For 30 years my research has dealt with the problems of selecting livestock, mostly beef cattle, to meet the goals of their breeders through the application of statistics and quantitative genetics. Some was theoretical but with the idea that technology would be rapidly tranferred to the industry. More recently, in addition to utitlizing pedigree and phenotypic information. I am now involved with incorporating DNA marker information for into the process.
My scientific interests are statistics and the genetic improvement by selection of domestic populations, particularly cattle populations, and more specifically beef cattle. These intersect because beef cattle selection programs are based on phenotypic data collected on literally thousands of farms and ranches from all over North America. It is a complicated statistical and computational analysis of these data that results in a single number representing the genetic merit for a particular trait of each animal in a population that may number in the millions.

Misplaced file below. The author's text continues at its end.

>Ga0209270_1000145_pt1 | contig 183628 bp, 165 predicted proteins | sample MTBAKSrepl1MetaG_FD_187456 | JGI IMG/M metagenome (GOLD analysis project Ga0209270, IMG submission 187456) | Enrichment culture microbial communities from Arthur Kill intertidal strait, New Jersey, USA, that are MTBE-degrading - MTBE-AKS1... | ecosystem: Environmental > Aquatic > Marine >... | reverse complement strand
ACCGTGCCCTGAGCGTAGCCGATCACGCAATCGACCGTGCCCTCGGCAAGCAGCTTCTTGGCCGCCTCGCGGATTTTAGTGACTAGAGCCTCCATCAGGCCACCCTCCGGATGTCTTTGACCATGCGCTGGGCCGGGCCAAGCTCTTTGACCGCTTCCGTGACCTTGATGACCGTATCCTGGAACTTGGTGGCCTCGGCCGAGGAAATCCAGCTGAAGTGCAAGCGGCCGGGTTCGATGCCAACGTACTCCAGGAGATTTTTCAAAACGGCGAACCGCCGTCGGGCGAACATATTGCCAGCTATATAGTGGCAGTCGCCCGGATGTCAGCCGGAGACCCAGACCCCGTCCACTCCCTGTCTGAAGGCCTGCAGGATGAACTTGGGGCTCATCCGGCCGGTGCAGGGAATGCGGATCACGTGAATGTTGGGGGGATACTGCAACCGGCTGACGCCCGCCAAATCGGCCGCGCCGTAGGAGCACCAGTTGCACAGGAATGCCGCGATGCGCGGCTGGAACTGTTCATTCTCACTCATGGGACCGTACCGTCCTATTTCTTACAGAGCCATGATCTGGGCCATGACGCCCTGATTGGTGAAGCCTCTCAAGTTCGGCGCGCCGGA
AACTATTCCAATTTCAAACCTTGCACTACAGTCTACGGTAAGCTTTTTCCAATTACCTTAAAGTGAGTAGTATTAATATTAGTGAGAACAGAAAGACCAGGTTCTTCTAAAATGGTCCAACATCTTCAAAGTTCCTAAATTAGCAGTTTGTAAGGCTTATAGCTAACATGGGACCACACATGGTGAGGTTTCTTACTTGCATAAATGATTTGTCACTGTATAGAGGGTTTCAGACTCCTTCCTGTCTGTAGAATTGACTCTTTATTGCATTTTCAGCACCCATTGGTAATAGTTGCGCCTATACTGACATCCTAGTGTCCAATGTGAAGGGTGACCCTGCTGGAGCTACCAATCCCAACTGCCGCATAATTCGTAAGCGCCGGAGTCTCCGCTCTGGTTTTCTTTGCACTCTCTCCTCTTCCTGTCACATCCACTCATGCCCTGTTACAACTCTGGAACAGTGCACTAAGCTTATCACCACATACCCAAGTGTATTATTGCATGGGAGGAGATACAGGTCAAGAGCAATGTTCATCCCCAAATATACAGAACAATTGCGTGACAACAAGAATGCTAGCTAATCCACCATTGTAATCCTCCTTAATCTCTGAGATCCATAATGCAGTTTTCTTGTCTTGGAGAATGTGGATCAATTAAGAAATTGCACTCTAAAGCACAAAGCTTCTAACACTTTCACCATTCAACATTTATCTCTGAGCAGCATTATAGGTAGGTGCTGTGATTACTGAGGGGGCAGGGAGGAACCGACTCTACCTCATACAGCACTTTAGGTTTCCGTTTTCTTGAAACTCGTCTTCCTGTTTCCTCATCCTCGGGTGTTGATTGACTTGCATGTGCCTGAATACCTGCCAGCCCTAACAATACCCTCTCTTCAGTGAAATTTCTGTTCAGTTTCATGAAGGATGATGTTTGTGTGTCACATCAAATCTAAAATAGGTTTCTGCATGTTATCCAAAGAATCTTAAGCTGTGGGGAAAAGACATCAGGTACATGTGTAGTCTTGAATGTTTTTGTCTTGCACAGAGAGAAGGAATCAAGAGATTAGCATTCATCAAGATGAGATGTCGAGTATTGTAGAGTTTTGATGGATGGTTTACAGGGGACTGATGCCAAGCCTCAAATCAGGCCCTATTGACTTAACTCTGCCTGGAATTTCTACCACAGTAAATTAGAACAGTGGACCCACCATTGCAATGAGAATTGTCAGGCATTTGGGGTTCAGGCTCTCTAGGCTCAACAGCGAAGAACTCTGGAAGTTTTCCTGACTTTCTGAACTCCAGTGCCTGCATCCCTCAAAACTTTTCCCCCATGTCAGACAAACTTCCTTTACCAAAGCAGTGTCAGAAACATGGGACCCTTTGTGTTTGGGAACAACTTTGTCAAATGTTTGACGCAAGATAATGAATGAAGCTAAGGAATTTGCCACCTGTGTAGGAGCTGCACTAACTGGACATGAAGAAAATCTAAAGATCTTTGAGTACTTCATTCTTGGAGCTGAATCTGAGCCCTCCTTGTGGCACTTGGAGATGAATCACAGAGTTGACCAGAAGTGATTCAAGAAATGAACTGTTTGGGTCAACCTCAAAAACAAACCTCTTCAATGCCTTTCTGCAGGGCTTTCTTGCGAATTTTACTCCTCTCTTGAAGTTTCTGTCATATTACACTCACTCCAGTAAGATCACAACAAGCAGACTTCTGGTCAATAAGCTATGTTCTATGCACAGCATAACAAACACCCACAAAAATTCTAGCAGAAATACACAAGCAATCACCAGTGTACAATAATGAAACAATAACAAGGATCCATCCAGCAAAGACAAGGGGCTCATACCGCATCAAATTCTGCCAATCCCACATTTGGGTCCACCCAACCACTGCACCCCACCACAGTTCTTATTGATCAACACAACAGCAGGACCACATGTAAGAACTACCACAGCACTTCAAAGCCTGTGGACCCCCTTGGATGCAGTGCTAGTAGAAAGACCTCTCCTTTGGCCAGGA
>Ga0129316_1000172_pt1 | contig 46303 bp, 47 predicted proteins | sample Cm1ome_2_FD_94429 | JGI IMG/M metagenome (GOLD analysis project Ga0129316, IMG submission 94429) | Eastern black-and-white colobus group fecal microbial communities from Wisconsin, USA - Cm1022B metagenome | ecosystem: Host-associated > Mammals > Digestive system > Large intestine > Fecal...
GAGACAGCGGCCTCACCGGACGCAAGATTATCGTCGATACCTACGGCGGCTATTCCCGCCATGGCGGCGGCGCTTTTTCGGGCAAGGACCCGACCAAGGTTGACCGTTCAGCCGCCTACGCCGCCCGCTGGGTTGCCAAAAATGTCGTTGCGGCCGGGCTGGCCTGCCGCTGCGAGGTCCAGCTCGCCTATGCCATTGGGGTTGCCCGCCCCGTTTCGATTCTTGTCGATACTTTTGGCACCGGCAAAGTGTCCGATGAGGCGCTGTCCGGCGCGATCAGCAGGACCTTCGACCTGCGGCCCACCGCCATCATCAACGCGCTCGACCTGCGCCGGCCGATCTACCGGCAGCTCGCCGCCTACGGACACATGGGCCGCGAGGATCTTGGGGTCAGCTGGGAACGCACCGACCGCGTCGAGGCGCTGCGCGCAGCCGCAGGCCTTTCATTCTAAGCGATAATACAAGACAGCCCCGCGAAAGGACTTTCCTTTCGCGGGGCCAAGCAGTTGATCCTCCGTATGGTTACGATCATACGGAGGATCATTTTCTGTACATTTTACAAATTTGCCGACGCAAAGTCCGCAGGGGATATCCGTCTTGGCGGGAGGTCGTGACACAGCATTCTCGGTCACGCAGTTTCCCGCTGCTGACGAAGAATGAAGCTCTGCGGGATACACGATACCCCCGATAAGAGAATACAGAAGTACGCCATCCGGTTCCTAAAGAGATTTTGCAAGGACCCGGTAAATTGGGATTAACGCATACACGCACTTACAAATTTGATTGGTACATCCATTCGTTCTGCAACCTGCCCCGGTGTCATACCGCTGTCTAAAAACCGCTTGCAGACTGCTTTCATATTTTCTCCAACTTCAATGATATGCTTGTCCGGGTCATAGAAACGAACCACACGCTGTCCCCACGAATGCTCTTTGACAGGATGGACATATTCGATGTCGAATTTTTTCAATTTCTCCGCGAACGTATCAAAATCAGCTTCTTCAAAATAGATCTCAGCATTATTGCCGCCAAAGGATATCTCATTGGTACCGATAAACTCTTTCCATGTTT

Molecular techniques – DNA – have the promise of making selection much more efficient, but this promise was never realized because it was never available to those actually making selection decisions. With the advent of commercial DNA tests for favorable alleles/markers for quantitative traits in beef cattle, this promise is closer to practice. But with any new and expensive technology there is skepticism of its efficacy among potential adopters. I chair a committee of the National Beef Cattle Evaluation Consortium (NBCEC) charged with “validating” commercial markers. The purpose of the NBCEC commercial DNA test validation is to independently verify associations between genetic tests and traits as claimed by the commercial genotyping company using phenotypes and DNA from reference cattle populations. The validation process is a partnership of the owners of DNA and phenotypes (e.g., breed associations) and genomics companies, facilitated by the NBCEC. The most difficult aspect is finding reference populations with appropriate phenotypes. This has necessitated collaborations with scientists (and producers) from across the US as well as in Canada and Australia. Initially we would examine at 1 to 3 markers for a trait. Currently we are working with commercial panels with dozens of markers. These analyses are simple, but in the labs scientists now have tens of thousands of markers to study. Analyzing such data is again a complicated statistical and computational challenge.